Social-Emotional Learning and the Healing Classroom: The International Rescue Committee emphasizes the importance of creating a “healing classroom” that provides for the social and emotional needs of kids in emergencies. In keeping with the approach of many alternative schools, our schools-at-home should be supportive, comfortable environments where kids feel safe enough to follow their natural inclination to learn. Often, that means de-emphasizing academic expectations and emphasizing anything that promotes mental and emotional health.
As Doucet and his colleagues put it, school can be a place where kids “are empowered to lead their authentic lives.” Distance from friends and beloved teachers creates anxiety and stress that needs to be acknowledged. Like most of the schools we’ve heard from at Alt Ed Austin, Roving Learners is committed to providing an outlet for anxiety. They bring kids together in restorative circles twice a day and work one-on-one with students to relieve the stresses inherent in this new situation.
We’ll talk more about Austin’s alternative school community and its approaches to social-emotional learning in the next article in this series.
Instead of “Getting Back to Normal,” Getting Better: Educators and policymakers across the world are viewing the current moment as an opportunity to make schools better when kids return and to be better prepared for the next crisis. Some of the ways folks are rethinking the future of education to serve all students’ needs include things that we can work on right now with our kids at home:
Finding better avenues for peer-to-peer connections for both kids and educators. Most students today are experts at staying in contact via social media of all kinds, but transitioning the tools they use regularly for fun into tools that can deepen and enhance learning is a challenge for educators. One piece of advice from education expert Erika E. Smith that applies to both educators and parents is to allow students to build connections on their own. They may want to use online forums or just exchange contact information without involving adults, and that will often allow for more comfortable sharing of ideas and information. Educators and parents have the same need to share ideas and help each other. Nishi Andra shared a touching story with me about teachers in other countries creating video lessons in the Rohingya language to help and support teachers in refugee camps.
Bending and breaking old rules that clearly don’t work or don’t serve kids’ needs. Some schools are saying it’s okay for academic lessons and specific content expectations to lapse right now and planning to develop summer school courses for catching up later. Many states, including Texas, are canceling standardized tests, and colleges are waiving admissions requirements for SAT and ACT scores—and using the moment to reconsider whether they will be needed in the future.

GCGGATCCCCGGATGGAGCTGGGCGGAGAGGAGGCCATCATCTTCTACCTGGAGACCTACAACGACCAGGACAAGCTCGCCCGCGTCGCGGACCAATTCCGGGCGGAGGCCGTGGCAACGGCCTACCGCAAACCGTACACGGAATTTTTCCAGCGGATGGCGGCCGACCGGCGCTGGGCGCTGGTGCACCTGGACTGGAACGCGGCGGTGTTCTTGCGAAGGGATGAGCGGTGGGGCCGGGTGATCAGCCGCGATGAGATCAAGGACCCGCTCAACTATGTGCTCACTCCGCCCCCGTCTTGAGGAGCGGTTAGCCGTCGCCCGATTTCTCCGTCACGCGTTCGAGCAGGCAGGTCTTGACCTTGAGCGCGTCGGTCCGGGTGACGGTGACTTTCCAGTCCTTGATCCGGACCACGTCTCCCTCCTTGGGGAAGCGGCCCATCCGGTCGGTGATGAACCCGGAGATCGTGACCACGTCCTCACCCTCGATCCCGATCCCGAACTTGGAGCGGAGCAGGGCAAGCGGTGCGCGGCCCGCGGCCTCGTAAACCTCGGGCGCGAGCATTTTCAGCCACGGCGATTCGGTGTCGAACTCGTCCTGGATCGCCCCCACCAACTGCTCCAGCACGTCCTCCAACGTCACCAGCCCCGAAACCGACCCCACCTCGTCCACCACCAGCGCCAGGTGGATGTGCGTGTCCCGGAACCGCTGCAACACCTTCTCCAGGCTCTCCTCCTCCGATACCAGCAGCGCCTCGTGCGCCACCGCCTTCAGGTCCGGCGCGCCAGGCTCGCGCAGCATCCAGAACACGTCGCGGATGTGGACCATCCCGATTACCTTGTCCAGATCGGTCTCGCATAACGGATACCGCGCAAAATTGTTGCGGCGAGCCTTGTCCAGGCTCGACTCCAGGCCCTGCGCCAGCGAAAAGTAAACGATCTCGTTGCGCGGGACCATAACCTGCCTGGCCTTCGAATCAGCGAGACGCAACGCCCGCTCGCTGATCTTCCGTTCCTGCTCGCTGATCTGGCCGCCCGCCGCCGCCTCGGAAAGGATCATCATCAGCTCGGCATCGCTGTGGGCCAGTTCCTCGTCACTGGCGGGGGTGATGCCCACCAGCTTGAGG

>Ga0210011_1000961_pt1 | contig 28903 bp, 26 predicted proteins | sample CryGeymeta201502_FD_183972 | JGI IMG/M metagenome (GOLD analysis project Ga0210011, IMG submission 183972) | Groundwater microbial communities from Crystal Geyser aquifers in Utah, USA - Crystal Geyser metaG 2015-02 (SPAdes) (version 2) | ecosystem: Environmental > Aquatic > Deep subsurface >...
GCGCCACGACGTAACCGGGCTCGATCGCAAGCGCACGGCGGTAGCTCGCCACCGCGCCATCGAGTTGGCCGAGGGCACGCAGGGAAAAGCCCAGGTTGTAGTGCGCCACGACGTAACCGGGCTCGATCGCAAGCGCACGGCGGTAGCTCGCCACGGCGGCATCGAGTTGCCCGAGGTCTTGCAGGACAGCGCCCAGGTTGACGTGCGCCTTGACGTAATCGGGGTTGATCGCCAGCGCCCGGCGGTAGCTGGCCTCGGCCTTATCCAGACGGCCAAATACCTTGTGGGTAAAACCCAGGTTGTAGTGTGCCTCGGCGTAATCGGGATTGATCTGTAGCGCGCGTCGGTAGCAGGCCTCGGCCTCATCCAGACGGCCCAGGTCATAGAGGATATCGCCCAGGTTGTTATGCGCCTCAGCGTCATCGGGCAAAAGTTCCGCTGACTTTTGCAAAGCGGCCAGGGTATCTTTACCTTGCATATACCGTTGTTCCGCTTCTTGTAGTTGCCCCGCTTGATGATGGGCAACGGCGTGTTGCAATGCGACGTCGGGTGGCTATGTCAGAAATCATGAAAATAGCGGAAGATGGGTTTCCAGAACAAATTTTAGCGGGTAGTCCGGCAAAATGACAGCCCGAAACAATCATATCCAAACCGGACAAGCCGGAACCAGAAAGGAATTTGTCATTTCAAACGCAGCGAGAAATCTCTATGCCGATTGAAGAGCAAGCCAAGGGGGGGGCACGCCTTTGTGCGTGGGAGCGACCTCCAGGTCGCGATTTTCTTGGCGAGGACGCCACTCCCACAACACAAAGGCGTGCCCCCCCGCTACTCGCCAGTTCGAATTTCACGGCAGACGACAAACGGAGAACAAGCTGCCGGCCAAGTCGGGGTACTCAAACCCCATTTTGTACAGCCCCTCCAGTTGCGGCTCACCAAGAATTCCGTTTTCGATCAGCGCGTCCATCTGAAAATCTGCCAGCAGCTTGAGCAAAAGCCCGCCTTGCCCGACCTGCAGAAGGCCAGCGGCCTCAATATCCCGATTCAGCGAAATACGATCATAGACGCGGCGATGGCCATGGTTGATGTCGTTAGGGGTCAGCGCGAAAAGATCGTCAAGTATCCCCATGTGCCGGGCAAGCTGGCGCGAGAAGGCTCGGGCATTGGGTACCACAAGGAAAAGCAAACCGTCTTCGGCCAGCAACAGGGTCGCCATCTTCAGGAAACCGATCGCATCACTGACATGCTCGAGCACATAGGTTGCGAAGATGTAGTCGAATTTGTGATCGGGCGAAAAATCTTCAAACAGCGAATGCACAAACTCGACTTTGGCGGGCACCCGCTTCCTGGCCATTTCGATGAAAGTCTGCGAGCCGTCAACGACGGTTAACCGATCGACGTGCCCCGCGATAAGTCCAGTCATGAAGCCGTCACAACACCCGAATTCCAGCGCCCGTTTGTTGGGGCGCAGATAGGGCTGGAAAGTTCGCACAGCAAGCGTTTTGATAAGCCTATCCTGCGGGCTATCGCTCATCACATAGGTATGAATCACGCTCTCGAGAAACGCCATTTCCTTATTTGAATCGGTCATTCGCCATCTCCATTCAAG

Building stronger, deeper relationships between families and schools. In a national survey last year, only half of parents reported communicating with their child’s teacher outside of formal parent-teacher conferences and less than 75 percent were helping kids with homework. Those statistics may change as a result of the changes happening in almost every family right now.
Making sure that free, high-quality technology and Internet connectivity is available to everyone, or if that’s not possible, investing in alternatives. Technology is a pivotal aspect of almost every discussion of the learning that’s taking place at home right now. At the same time, we know that many students don’t have access to the hardware they need or reliable Internet connections. Providing those essentials is a challenge for public policy in the coming years. At the moment, though, a lot of communities are finding that some older, tried-and-true technologies, including public radio and TV, can bring content to almost every student.
In an op-ed about the impact of the Korean conflict of the 1950s on education in South Korea, Woody Paik emphasized crises as opportunities for growth and improvement, and schools as tools for recovery. The world can become a classroom and a laboratory for kids, parents, schools, and communities to experiment and explore new paths for learning. In the next three articles in this series, we’ll see how more than 30 of Austin’s alternative schools are doing just that.
To Learn More:
Armand Doucet, et al., “Thinking About Pedagogy in an Unfolding Pandemic,” March 19, 2020
Anya Kamenetz, “What Do Students Need to Recover When School Closes for Months?” NPR Morning Edition, April 1, 2020
Woody Paik, “What the U.S. Can Learn About Education during Crisis from South Korea’s Wartime Example,” Hechinger Report, April 9, 2020
Reishan Richards and Stephen J. Valentine, “How to Keep School Rhythm and Routines for Young Children at Home,” EdSurge, March 17, 2020
Valerie Strauss, “If Online Learning Isn’t Working for Your Kids, Try Public Television,” Washington Post, April 14, 2020
Jamie Weiss-Yagoda, “Education Tips for Parents During the Coronavirus Crisis,” RESCUE April 3, 2020
Rebecca Winthrop, “COVID-19 and School Closures: What can countries learn from past emergencies?” Brookings Institution, March 31, 2020
Rebecca Winthrop, “COVID-19 is a Health Crisis. So Why is Health Education Missing from Schoolwork?” EdSurge April 3, 2020
“How Learning Changes When School Happens at Home and Online,” PBS News Hour, March 31, 2020.
“‘You’re Not Alone’: How Teenagers Are Dealing with Social Distancing,” PBS News Hour, April 15, 2020.
“Teaching Special Education Online During COVID-19,” eLuma Online Therapy, March 19, 2020.
“Sesame and the IRC join forces to help Syrian refugee children,” CBS 60 Minutes, November 17, 2019.
by Shelley Sperry | Sperry Editorial